Educational Articles

Cats + Medications

  • Chloramphenicol (brand names Chloromycetin® and Viceton®) is a broad-spectrum antibiotic used to treat many different bacterial infections, including those caused by anaerobic bacteria and Rickettsia. Chloramphenicol comes in tablet form, capsules, as a liquid suspension, and also in an injectable form (chloramphenicol sodium succinate). Exposure in humans can have severe consequences that are irreversible, so care must be taken to avoid accidental exposure.

  • Chlorothiazide and hydrochlorothiazide are diuretics. They are used to help reduce the amount of water in the pet's body by increasing the flow of urine. These medications are also used to treat high blood pressure by decreasing the workload of the heart and arteries.

  • Chlorpheniramine maleate is given by mouth and is used off label to treat allergic conditions or as a mild sedative. Common side effects include sleepiness, although other side effects are possible. Do not use in pets that are allergic to it or other similar antihistamines, or pets that are undergoing allergy testing within 2 weeks. If a negative reaction occurs, please call your veterinary office.

  • Chlorpromazine is given by mouth or injection and is used off label as a sedative and to treat vomiting. Common side effects include tiredness, low blood pressure, low heart rate, or a tendency to react or startle to noises. Chlorpromazine should not be used in pets that are allergic to it or in pets with low blood pressure. If a negative reaction occurs, please call your veterinary office.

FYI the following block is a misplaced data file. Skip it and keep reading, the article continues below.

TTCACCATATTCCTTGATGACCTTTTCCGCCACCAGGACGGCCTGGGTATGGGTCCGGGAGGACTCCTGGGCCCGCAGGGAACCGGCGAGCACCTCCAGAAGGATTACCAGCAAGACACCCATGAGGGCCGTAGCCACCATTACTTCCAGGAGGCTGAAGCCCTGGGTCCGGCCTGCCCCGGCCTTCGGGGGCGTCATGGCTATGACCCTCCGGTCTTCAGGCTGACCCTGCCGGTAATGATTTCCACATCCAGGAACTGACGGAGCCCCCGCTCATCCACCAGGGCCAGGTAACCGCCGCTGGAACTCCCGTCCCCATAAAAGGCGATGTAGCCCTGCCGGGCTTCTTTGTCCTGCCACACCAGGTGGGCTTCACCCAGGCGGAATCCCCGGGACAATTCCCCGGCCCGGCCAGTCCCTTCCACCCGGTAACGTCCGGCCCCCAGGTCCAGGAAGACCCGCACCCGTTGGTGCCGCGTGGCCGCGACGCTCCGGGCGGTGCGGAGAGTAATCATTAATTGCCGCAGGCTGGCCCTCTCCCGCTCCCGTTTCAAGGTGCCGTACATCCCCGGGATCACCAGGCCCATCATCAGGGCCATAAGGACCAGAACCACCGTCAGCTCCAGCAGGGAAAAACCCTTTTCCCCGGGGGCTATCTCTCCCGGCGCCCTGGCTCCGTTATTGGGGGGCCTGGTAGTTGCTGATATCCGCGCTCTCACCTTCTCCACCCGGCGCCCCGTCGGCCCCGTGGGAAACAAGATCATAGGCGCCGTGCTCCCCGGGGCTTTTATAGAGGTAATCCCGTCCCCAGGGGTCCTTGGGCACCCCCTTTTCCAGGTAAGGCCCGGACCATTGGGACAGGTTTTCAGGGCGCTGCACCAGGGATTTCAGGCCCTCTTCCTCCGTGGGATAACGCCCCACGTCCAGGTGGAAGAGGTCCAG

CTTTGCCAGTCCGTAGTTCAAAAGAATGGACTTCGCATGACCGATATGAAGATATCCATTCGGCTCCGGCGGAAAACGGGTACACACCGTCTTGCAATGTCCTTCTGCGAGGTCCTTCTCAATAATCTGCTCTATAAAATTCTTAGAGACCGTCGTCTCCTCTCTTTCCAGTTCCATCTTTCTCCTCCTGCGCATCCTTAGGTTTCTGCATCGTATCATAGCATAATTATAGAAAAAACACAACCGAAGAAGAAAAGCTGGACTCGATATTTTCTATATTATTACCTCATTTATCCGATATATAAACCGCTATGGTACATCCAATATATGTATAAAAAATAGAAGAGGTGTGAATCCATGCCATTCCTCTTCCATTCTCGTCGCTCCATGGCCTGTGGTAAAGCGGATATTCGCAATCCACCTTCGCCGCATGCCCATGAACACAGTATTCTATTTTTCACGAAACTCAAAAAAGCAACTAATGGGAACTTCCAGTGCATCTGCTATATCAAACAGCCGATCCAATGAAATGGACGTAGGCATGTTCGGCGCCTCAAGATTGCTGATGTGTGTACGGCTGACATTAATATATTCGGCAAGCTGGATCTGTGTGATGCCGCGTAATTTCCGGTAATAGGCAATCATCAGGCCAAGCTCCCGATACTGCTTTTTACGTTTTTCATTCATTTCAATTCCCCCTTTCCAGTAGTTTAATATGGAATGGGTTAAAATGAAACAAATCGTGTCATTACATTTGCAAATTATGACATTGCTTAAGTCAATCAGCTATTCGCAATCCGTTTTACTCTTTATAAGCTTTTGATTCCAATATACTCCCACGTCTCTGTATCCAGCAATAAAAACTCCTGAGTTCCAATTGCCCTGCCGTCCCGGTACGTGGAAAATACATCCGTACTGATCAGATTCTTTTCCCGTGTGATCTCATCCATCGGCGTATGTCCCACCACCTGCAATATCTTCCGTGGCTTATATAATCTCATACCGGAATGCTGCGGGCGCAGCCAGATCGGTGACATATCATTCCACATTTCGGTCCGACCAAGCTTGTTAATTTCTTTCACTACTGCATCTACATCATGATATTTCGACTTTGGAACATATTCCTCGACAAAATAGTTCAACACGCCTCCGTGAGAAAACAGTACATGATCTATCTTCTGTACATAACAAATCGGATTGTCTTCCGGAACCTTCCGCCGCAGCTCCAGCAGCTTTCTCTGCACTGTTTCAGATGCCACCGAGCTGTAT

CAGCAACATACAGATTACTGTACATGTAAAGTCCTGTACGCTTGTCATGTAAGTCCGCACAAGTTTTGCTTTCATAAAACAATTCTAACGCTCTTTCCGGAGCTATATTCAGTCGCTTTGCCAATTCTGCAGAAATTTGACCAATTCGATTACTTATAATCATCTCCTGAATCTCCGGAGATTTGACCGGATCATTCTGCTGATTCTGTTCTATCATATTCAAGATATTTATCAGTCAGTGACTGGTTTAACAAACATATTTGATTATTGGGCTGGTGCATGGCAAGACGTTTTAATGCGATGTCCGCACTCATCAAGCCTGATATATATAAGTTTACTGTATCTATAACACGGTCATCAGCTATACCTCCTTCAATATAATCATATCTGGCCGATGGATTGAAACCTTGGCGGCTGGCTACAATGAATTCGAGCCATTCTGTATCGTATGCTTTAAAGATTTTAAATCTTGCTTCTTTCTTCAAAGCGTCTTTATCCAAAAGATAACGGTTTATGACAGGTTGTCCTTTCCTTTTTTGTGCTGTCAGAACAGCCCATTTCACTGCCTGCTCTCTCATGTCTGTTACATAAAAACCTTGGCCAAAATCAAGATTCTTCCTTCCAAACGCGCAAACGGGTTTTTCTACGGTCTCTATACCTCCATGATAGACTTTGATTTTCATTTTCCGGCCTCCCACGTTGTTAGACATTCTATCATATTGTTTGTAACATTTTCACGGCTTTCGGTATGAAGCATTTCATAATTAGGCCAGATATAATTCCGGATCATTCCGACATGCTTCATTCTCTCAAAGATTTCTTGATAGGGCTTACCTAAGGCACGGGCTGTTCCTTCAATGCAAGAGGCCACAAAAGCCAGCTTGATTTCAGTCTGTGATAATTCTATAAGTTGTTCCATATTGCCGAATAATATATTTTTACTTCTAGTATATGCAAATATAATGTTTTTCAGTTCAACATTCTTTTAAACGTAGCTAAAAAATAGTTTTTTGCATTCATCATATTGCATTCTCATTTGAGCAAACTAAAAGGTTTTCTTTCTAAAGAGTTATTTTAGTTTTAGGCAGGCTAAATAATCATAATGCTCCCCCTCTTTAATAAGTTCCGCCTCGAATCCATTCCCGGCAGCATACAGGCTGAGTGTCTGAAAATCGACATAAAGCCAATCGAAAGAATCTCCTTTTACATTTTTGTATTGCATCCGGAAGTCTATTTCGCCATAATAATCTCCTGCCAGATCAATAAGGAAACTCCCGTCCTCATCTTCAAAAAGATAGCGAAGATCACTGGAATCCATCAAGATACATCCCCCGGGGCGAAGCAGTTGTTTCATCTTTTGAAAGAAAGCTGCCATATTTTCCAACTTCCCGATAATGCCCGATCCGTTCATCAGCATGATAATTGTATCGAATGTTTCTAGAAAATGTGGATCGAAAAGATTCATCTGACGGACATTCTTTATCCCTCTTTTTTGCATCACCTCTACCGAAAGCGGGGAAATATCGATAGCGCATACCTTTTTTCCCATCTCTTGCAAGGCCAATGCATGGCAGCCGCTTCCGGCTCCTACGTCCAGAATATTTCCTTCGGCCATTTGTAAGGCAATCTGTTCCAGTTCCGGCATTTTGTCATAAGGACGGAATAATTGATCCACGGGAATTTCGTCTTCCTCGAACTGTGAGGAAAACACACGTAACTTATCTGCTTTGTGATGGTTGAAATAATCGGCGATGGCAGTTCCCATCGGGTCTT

• Cimetidine is given by mouth and is used off label to treat various gastrointestinal conditions related to acid production, such as ulcers and reflux. Side effects are uncommon and have not been documented in animals. Do not use in pets that are allergic to it or other histamine2 blockers. If a negative reaction occurs, please call your veterinary office.

  • Ciprofloxacin ophthalmic (brand name Ciloxan®) an antibacterial agent used in the treatment of eye infections in dogs and cats. Its use in dogs and cats is off label or extra label. This medication should not be used in dogs that are allergic to quinolones. Some mediations may interact with ciprofloxacin, so it is important to tell your veterinarian about any medications that your pet is taking. If a negative reaction occurs, please call your veterinary office.

  • Ciprofloxacin is a systemic fluoroquinolone antibiotic used to treat bacterial infections. It is often given by mouth, but an injectable form is also available. The most common side effect is gastrointestinal distress, but other side effects are possible. It is contraindicated in young or dehydrated pets, or in pets with liver or kidney disease. It should not be the first-choice fluoroquinolone for veterinary patients.

  • Cisapride is used off label and is given by mouth to treat gastrointestinal motility disorders in cats, dogs, and small mammals. Common side effects include vomiting, diarrhea, and abdominal discomfort. Do not use in pets that are allergic to it or in pets with conditions that would be made worse by increased intestinal movement. If a negative reaction occurs, please call your veterinary office.

  • Clarithromycin is given by mouth and is used off label to treat certain bacterial infections in several animal species. Side effects include diarrhea, vomiting, appetite changes, stomach pain/cramps, or skin redness in cats. Do not use in pets that are allergic to it or other macrolide antibiotics, in rabbits, gerbils, guinea pigs, hamsters, or horses greater than 4 months old. If a negative reaction occurs, please call your veterinary office.

  • Clindamycin is an antibiotic used to treat a range of bacterial infections in dogs and cats. It is often used to treat wounds, pyoderma, abscesses, bone and dental infections, and toxoplasmosis. Its use to treat certain infections, such as toxoplasmosis, is ‘off label’ or ‘extra-label’. Clindamycin is available in an oral liquid, tablets, and capsules. It has a very bitter taste, so you may need to disguise the medication in food. It is important to never dry pill a cat if using capsules or tablets as esophagitis can occur. If you suspect an overdose or an adverse reaction to the medication, call your veterinary office immediately.